Automatic inference of the search algorithm from a CP model was already proposed in [4]. Authors

of Comet [17] have proposed method of synthesizing Local Search strategies [18]. The Comet model-

ing language included mechanisms to independently model both a problems’ structure and the search

strategy, including simple neighborhoods. One of the inferred search strategy features was to use neigh-

borhood operators to replace some hard constraints, e.g. the alldifferent constraint. This approach was

further proclaimed in [8] and implemented by the Yuck [12] and OscaR/CBLS [3] solvers, providing

dedicated neighborhoods to handle speciﬁc global constraints. Recently, a system was proposed which

infers plausible neighborhood operators from data structures occurring in the Constraint Programming

model, as deﬁned in the Essence language [1]. During the search, the solver switches between those

promising neighborhoods using classic multi-arm bandit algorithms. The resulting strategy proved to be

superior to or competitive with popular generic strategies on several common combinatorial problems.

3 The NDL Language

All experiments described herein, and their respective results, are founded on a novel method of rep-

resenting Local Search neighborhood operators called the Neighborhood Deﬁnition Language (NDL).

NDL uses the underlying CSP (or COP)1structure, stated as a Constraint Programming model, to spec-

ify a non-deterministic program, capable of inducing a set of new conﬁgurations (neighbors) starting

from a single point in the search space.

To capture the high-level structure of the considered problem, we have extended the traditional con-

straint graph representation with labels, which group constraints and variables based on the context of

their occurrence in the model. This structure is called the Typed Constraint Graph (or TCG), as the labels

are called respectively variable and constraint types:

•variable types TV={tv

1,tv

2,. . . tv

n}correspond to the indexed data structures, i.e. arrays, commonly

used in Constraint modeling languages. Every constraint graph node v∈Vis then labeled after its

origin array and the index it was deﬁned with: lv:V→I×TV, where Iis a set of array indexes.

•constraint types TC={tc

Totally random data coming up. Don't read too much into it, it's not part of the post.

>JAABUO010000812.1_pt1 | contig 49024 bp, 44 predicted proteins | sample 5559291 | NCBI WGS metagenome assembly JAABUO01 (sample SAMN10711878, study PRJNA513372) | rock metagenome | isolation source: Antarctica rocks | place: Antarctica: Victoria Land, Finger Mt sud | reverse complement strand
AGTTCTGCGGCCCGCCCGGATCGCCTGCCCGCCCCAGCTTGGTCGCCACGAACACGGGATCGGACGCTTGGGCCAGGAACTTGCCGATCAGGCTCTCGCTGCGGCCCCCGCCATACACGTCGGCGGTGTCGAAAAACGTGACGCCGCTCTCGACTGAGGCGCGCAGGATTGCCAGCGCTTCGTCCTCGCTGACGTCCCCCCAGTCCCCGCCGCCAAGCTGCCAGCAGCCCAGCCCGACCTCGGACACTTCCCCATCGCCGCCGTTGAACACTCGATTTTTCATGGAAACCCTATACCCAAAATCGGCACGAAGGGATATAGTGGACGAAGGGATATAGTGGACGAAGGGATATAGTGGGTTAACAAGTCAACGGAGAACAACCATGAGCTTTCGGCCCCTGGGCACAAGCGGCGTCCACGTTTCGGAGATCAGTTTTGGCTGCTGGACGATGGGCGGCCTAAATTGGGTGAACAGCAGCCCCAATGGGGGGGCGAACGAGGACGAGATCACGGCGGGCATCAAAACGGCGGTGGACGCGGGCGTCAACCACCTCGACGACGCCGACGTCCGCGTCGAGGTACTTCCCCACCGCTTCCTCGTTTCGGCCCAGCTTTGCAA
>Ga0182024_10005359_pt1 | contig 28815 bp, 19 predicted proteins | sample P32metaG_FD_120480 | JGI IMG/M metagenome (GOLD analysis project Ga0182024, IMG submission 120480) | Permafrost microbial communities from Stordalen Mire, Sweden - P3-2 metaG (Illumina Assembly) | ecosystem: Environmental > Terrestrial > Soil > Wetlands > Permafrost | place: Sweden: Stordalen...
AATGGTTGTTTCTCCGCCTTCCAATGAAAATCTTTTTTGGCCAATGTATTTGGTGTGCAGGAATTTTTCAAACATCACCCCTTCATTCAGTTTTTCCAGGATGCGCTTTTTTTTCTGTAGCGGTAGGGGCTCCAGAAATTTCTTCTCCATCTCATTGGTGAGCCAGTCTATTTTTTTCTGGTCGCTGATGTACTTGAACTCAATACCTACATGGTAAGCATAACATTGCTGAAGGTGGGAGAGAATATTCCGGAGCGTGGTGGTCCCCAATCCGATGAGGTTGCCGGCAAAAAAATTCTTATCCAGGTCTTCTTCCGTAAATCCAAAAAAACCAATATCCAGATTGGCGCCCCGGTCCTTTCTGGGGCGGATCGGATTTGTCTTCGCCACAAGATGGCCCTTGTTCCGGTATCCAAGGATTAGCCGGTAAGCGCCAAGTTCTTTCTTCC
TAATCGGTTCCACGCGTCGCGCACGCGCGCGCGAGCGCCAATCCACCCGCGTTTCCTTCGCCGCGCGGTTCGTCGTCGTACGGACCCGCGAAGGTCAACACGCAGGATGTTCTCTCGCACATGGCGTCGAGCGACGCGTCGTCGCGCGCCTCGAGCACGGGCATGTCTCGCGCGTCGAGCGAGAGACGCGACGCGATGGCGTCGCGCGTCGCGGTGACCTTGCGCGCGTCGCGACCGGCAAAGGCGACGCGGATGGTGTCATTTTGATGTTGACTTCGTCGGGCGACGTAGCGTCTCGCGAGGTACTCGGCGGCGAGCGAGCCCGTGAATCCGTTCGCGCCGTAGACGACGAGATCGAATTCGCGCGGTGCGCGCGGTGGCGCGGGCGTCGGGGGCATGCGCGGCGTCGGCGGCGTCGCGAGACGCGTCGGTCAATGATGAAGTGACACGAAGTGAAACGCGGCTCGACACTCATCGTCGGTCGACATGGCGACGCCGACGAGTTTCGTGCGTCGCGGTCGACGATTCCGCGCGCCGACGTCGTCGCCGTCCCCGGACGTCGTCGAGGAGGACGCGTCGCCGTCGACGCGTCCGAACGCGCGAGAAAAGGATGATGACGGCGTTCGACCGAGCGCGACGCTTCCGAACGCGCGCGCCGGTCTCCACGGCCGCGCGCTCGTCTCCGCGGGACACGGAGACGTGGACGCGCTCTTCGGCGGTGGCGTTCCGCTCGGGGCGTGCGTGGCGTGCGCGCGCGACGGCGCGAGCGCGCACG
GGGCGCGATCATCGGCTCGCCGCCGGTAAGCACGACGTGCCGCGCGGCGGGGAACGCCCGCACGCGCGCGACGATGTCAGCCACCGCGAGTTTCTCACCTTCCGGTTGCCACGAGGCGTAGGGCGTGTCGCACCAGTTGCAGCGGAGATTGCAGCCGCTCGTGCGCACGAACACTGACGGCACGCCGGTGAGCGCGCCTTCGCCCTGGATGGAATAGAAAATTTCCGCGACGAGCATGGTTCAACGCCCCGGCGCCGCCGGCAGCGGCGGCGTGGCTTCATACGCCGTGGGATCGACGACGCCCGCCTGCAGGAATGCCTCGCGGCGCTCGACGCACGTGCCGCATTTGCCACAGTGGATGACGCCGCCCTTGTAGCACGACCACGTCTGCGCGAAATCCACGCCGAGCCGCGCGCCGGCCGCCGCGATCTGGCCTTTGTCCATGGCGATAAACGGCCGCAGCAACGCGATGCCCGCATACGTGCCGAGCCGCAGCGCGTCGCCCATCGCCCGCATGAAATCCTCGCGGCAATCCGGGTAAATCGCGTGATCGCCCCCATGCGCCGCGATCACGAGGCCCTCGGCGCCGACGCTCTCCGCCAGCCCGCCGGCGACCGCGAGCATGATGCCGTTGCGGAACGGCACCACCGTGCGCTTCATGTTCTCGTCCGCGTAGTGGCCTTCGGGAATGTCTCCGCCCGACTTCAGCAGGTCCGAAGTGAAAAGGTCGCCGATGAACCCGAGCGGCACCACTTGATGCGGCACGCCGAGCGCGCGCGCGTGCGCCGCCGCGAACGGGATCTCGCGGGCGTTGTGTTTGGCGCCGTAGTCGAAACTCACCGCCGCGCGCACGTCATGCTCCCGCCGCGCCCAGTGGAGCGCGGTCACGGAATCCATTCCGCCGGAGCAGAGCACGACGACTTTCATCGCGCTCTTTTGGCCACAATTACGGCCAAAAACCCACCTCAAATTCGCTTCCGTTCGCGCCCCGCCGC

1,tc

2,. . . tc

m}capture the relation between constraints which share not only

their semantics, but also their origin. We say that constraints share their type if they have been de-

ﬁned by means of a single aggregation function (e.g. quantiﬁer) or they come from decomposition

of a single global constraint. Every constraint graph edge c∈Cis labeled with its respective type:

lc:C→TC. It is worth mentioning that a Typed Constraint Graph requires global constraints to be

decomposed as it supports only binary constraints.

Such a rich problem representation allows NDL programs to query the conﬁguration based both on

its semantic and syntactic structure by means of so called selectors. A selector is a non-deterministic

operator which can ﬁnd a set of variables satisfying speciﬁed constraints, e.g. variables of a given type,

variables constrained by a speciﬁc type of constraint. The selected variables may be then tested and

accepted by ﬁlters — basic arithmetic and logical tests allowing to prune out unwanted variables, based

on their values. Finally modiﬁers are used to perturb a conﬁguration by reassigning new values to a given

set of variables. All of these operations may be chained by means of functional composition and result

in a ﬁrst-order non-deterministic program meant to produce sets of neighboring conﬁgurations.

1Constraint Satisfaction Problem or Constraint Optimisation Problem.

170 Generating Local Search Neighborhood with Synthesized Logic Programs

First-order NDL programs are limited in terms of expressiveness due to ﬁxed number of variables